I’ve been following the backlash against Jerry Seinfeld this week from the autism community regarding his belief that he may be on the higher end of the autism spectrum. Here’s the video of his comments:

The story has been carried by a number of news outlets. The Washington Post featured a balanced article about the story, featuring those supportive of Seinfeld’s comment and those vehemently angered by it. And there are also links to a number of posts written by those affected by autism included in Autism Daddy’s post where he asks for calm and for understanding from all sides.
They are all worth a read if you wish to learn more about the outrage felt by many at Seinfeld’s revelation.
Anger, Autism and Jerry Seinfeld
For a long time it seems, the autism community (meaning those affected by autism in some way) have been waging wars amongst themselves. Those wanting a “cure” vs those who are wanting to embrace the strengths of the spectrum. Those who are determined to find a cause vs those who are just wanting to find effective therapy. Those for biomedical treatments vs those who support more traditional methods. Those for vaccination vs those against.
Possibly the biggest battle that this whole story has blown out of the water is the battle between the claims of the low functioning vs high functioning ends of the spectrum.
As Seinfeld himself states, on a drawn out spectrum he feels he would be on there, on the higher end. Yes he can communicate, yes he has been successful, yes he can function. But clearly he does encounter difficulties and as much as he may have masked them or found coping mechanisms to deal with them, these difficulties are real and have been of lifelong standing.
The truth is that ASD (Autism Spectrum Disorder) has a wide spectrum of symptoms, severity and impairment. That is why it’s classed as a spectrum disorder. There are many different variants and no two people with autism are the same or exhibit the exact same range, degree or severity of impairment.
Many people championing those on the lower end of the spectrum are outraged that Seinfeld has identified himself with the disorder when he is on the higher end (if on the spectrum at all). They feel his comments give an incorrect representation of the real strain that autism places on every aspect of daily life. How can a man so successful, so communicative, so charming be an example of a disorder with such variation in severity?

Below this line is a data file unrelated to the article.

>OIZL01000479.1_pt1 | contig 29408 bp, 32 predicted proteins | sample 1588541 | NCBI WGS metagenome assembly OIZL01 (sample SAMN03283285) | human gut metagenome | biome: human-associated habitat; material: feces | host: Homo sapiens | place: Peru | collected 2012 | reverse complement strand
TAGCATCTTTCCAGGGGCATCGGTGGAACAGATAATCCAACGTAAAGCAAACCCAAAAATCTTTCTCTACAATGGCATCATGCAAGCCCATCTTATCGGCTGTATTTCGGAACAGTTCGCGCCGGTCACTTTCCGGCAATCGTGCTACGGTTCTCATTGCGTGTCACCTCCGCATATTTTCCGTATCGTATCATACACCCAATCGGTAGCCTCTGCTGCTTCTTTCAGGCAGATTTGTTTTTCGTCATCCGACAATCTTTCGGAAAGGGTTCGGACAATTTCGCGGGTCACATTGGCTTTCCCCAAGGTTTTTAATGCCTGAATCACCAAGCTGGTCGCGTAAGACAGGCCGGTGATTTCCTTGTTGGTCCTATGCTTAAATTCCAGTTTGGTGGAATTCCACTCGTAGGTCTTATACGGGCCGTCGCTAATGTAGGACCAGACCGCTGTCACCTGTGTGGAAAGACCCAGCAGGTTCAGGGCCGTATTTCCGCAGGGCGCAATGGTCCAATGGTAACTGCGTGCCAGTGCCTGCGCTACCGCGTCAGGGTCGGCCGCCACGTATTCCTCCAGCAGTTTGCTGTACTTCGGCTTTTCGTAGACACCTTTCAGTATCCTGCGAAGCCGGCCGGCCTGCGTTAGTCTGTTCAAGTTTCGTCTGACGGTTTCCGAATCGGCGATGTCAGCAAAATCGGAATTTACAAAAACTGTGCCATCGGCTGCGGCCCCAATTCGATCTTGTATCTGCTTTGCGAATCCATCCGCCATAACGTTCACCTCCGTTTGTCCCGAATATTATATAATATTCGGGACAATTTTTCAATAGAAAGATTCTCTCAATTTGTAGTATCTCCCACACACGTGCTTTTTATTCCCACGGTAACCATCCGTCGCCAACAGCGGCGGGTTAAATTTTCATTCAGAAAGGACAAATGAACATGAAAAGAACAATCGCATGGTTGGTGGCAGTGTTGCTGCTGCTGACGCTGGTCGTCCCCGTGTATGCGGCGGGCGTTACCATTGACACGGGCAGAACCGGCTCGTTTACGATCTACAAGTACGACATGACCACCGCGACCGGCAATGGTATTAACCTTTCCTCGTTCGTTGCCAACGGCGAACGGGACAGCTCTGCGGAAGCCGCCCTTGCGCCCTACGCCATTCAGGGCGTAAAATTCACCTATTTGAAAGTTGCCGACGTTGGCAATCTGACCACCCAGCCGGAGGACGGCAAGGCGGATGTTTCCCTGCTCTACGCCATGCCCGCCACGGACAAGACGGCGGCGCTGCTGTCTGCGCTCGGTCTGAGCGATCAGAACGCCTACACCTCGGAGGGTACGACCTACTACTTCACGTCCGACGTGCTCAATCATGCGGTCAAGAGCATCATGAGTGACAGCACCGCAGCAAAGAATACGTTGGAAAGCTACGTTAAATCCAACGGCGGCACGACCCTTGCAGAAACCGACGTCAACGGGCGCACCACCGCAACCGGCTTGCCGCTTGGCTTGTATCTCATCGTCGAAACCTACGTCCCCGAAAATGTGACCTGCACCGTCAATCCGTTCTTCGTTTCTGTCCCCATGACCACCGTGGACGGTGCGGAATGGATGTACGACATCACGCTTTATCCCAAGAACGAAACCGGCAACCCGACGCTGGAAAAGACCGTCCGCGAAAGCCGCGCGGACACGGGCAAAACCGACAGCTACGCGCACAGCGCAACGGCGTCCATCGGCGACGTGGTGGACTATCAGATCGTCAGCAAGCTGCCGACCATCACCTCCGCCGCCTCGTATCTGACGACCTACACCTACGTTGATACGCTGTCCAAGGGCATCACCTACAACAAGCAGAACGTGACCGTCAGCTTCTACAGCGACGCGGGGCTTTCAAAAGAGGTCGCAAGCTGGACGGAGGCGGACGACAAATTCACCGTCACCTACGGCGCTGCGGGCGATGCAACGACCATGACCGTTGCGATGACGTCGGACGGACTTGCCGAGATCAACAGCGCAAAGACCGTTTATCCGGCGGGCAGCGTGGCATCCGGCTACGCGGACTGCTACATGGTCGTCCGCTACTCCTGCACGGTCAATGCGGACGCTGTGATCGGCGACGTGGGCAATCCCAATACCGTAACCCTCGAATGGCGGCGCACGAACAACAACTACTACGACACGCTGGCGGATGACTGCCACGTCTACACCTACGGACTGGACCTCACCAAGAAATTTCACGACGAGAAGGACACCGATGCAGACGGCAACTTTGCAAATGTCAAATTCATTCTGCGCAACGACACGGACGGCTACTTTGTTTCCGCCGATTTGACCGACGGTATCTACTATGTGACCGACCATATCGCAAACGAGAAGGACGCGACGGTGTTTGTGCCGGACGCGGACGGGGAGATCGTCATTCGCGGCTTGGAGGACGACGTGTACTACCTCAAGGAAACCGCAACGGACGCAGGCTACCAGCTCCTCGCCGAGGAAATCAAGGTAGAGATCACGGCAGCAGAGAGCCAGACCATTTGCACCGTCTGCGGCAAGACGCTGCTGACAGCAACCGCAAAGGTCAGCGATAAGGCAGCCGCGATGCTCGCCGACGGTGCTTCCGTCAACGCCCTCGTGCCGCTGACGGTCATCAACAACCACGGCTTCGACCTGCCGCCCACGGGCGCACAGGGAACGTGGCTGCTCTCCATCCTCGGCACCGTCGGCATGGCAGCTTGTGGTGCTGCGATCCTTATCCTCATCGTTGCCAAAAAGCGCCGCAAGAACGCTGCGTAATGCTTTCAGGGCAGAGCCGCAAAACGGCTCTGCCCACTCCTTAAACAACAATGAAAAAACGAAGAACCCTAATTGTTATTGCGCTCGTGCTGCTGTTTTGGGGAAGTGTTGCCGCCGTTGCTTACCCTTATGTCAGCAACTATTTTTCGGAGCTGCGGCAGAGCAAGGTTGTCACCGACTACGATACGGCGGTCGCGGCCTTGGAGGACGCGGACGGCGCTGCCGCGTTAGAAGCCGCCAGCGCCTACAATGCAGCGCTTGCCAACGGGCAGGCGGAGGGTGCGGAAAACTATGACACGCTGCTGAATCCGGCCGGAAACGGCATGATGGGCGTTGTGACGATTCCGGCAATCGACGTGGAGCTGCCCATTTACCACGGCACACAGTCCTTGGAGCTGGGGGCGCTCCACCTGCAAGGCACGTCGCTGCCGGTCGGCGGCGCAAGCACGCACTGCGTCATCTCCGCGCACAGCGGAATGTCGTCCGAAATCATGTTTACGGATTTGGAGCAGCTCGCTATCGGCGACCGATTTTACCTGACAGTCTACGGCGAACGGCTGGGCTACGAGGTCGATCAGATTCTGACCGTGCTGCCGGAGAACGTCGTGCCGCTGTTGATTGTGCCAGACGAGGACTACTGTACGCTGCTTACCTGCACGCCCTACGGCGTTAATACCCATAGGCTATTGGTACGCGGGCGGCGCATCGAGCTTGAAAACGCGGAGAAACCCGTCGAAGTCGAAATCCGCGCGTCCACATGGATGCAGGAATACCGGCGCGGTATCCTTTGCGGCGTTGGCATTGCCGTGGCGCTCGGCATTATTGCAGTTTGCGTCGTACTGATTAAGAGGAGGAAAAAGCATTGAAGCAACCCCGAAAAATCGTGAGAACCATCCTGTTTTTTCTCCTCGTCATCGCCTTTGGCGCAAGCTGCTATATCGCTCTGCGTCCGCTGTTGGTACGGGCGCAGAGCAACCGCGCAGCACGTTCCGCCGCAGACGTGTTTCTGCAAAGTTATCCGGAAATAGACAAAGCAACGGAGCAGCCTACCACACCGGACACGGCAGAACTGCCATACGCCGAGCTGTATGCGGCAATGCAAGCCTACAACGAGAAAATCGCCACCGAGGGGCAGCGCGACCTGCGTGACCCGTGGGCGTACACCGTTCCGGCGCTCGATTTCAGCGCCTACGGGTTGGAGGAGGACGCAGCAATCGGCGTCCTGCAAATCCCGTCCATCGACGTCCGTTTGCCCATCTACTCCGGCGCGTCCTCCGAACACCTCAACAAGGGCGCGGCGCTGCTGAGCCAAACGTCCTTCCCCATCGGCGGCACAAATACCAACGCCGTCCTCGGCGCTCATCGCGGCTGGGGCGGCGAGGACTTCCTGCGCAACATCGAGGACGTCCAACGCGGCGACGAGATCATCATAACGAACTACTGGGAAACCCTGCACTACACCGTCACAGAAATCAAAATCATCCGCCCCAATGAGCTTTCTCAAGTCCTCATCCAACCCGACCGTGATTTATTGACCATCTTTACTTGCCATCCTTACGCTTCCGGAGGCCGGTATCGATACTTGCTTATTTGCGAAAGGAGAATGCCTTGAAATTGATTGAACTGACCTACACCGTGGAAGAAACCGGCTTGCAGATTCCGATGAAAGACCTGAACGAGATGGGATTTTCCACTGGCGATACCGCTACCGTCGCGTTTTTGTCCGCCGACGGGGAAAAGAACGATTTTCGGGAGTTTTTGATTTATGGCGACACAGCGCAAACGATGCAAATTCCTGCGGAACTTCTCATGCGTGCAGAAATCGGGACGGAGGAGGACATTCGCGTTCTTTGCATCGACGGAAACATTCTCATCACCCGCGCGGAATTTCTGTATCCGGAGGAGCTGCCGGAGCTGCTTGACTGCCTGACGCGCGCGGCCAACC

I do understand where this anger is coming from, particularly for those families doing the hard yards with family members on the lower functioning scale. But I want you all to remember this.
I am a parent of two high-functioning kids with autism. They can communicate. They attend mainstream school. They have friends. They are doing really well.

That does not discount their real and lasting and lifelong difficulties.

That should not devalue their struggles EVERY DAY.

That should not cancel out all the hours of therapy we have gone through (and continue to go through) in order to help them better deal with every day life.

That should not diminish the reality of the relentless strain of autism on our family.

If Seinfeld truly does have autism (and unless he ever seeks a formal diagnosis we will never know) should we discount his difficulties because of his success? Should we sneer and deride him because his symptoms are clearly not as severe as others on the spectrum? Should we dismiss his confession because he has not received a formal diagnosis?
No we should not.
Autism Spectrum Disorder has many faces – no one face is the same.
Low functioning or high functioning.
Diagnosed or undiagnosed.
Does it truly matter? If the difficulties are real then we need understanding, awareness, compassion and support to help people be the best they can be.
Not anger and recrimination.
My two cents worth for FYBF, Things I Know and the Weekend Rewind.